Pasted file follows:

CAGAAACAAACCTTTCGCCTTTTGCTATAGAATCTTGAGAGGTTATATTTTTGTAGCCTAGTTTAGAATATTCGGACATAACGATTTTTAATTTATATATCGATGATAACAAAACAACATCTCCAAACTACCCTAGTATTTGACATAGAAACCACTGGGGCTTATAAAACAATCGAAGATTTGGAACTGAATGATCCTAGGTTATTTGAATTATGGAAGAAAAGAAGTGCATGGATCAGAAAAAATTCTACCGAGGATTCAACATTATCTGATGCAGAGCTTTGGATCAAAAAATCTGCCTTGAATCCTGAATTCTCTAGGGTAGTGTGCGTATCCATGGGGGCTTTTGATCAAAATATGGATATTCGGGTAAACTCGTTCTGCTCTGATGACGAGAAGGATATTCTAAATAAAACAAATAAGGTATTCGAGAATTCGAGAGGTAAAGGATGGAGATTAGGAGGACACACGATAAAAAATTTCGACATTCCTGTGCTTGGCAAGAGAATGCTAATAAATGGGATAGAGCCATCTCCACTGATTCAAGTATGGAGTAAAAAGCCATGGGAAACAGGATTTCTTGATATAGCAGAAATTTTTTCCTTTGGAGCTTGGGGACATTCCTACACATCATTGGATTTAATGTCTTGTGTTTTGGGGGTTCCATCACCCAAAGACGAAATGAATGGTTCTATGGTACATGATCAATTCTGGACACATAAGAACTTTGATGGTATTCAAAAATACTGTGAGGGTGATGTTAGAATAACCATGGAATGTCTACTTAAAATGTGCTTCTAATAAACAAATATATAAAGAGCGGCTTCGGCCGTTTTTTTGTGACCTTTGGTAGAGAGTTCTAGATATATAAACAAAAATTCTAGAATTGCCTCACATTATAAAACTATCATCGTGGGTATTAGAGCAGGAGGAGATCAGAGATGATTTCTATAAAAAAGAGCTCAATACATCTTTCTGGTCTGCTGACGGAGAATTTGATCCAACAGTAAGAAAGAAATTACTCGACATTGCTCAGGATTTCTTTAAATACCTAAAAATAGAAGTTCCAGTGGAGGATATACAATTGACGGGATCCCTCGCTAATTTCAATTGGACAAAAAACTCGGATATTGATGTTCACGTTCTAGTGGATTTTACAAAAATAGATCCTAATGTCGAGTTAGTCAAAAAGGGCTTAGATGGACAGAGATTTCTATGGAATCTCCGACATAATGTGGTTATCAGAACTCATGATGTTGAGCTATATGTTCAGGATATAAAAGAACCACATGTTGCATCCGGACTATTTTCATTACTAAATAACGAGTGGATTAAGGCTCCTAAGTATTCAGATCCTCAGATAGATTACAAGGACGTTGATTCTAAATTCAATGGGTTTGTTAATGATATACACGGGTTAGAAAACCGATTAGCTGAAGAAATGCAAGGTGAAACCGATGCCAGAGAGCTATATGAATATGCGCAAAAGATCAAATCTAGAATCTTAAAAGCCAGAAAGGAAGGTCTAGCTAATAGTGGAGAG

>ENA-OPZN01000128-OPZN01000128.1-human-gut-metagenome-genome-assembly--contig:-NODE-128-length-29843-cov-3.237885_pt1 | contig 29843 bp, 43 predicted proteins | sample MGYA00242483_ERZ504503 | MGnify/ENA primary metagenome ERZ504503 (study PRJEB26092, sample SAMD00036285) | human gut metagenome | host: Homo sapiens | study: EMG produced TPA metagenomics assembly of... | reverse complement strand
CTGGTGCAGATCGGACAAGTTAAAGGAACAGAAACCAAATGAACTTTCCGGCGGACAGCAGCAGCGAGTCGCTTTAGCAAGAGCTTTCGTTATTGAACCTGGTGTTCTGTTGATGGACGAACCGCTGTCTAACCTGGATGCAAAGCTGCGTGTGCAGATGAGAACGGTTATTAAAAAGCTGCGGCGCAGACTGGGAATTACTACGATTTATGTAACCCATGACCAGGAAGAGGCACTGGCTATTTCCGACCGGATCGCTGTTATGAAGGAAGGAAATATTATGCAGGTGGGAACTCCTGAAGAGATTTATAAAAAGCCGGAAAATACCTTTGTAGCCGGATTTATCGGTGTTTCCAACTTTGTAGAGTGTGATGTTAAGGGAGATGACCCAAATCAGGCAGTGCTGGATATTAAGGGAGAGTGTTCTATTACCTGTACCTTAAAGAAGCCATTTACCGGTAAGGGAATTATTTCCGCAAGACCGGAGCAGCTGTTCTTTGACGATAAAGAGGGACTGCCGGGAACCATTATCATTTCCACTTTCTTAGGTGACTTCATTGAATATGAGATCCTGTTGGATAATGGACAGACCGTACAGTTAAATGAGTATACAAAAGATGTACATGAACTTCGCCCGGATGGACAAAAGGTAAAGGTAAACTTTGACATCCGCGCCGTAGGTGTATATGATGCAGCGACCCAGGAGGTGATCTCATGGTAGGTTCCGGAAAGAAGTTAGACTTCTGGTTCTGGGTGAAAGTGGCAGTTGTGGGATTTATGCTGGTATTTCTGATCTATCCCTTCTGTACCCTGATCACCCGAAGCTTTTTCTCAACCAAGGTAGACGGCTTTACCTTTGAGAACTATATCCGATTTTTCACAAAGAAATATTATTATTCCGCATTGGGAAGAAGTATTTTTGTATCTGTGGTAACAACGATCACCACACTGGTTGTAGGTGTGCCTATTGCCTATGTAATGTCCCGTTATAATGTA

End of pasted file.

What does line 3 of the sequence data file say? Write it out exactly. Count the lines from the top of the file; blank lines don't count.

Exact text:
CTGGTGCAGATCGGACAAGTTAAAGGAACAGAAACCAAATGAACTTTCCGGCGGACAGCAGCAGCGAGTCGCTTTAGCAAGAGCTTTCGTTATTGAACCTGGTGTTCTGTTGATGGACGAACCGCTGTCTAACCTGGATGCAAAGCTGCGTGTGCAGATGAGAACGGTTATTAAAAAGCTGCGGCGCAGACTGGGAATTACTACGATTTATGTAACCCATGACCAGGAAGAGGCACTGGCTATTTCCGACCGGATCGCTGTTATGAAGGAAGGAAATATTATGCAGGTGGGAACTCCTGAAGAGATTTATAAAAAGCCGGAAAATACCTTTGTAGCCGGATTTATCGGTGTTTCCAACTTTGTAGAGTGTGATGTTAAGGGAGATGACCCAAATCAGGCAGTGCTGGATATTAAGGGAGAGTGTTCTATTACCTGTACCTTAAAGAAGCCATTTACCGGTAAGGGAATTATTTCCGCAAGACCGGAGCAGCTGTTCTTTGACGATAAAGAGGGACTGCCGGGAACCATTATCATTTCCACTTTCTTAGGTGACTTCATTGAATATGAGATCCTGTTGGATAATGGACAGACCGTACAGTTAAATGAGTATACAAAAGATGTACATGAACTTCGCCCGGATGGACAAAAGGTAAAGGTAAACTTTGACATCCGCGCCGTAGGTGTATATGATGCAGCGACCCAGGAGGTGATCTCATGGTAGGTTCCGGAAAGAAGTTAGACTTCTGGTTCTGGGTGAAAGTGGCAGTTGTGGGATTTATGCTGGTATTTCTGATCTATCCCTTCTGTACCCTGATCACCCGAAGCTTTTTCTCAACCAAGGTAGACGGCTTTACCTTTGAGAACTATATCCGATTTTTCACAAAGAAATATTATTATTCCGCATTGGGAAGAAGTATTTTTGTATCTGTGGTAACAACGATCACCACACTGGTTGTAGGTGTGCCTATTGCCTATGTAATGTCCCGTTATAATGTA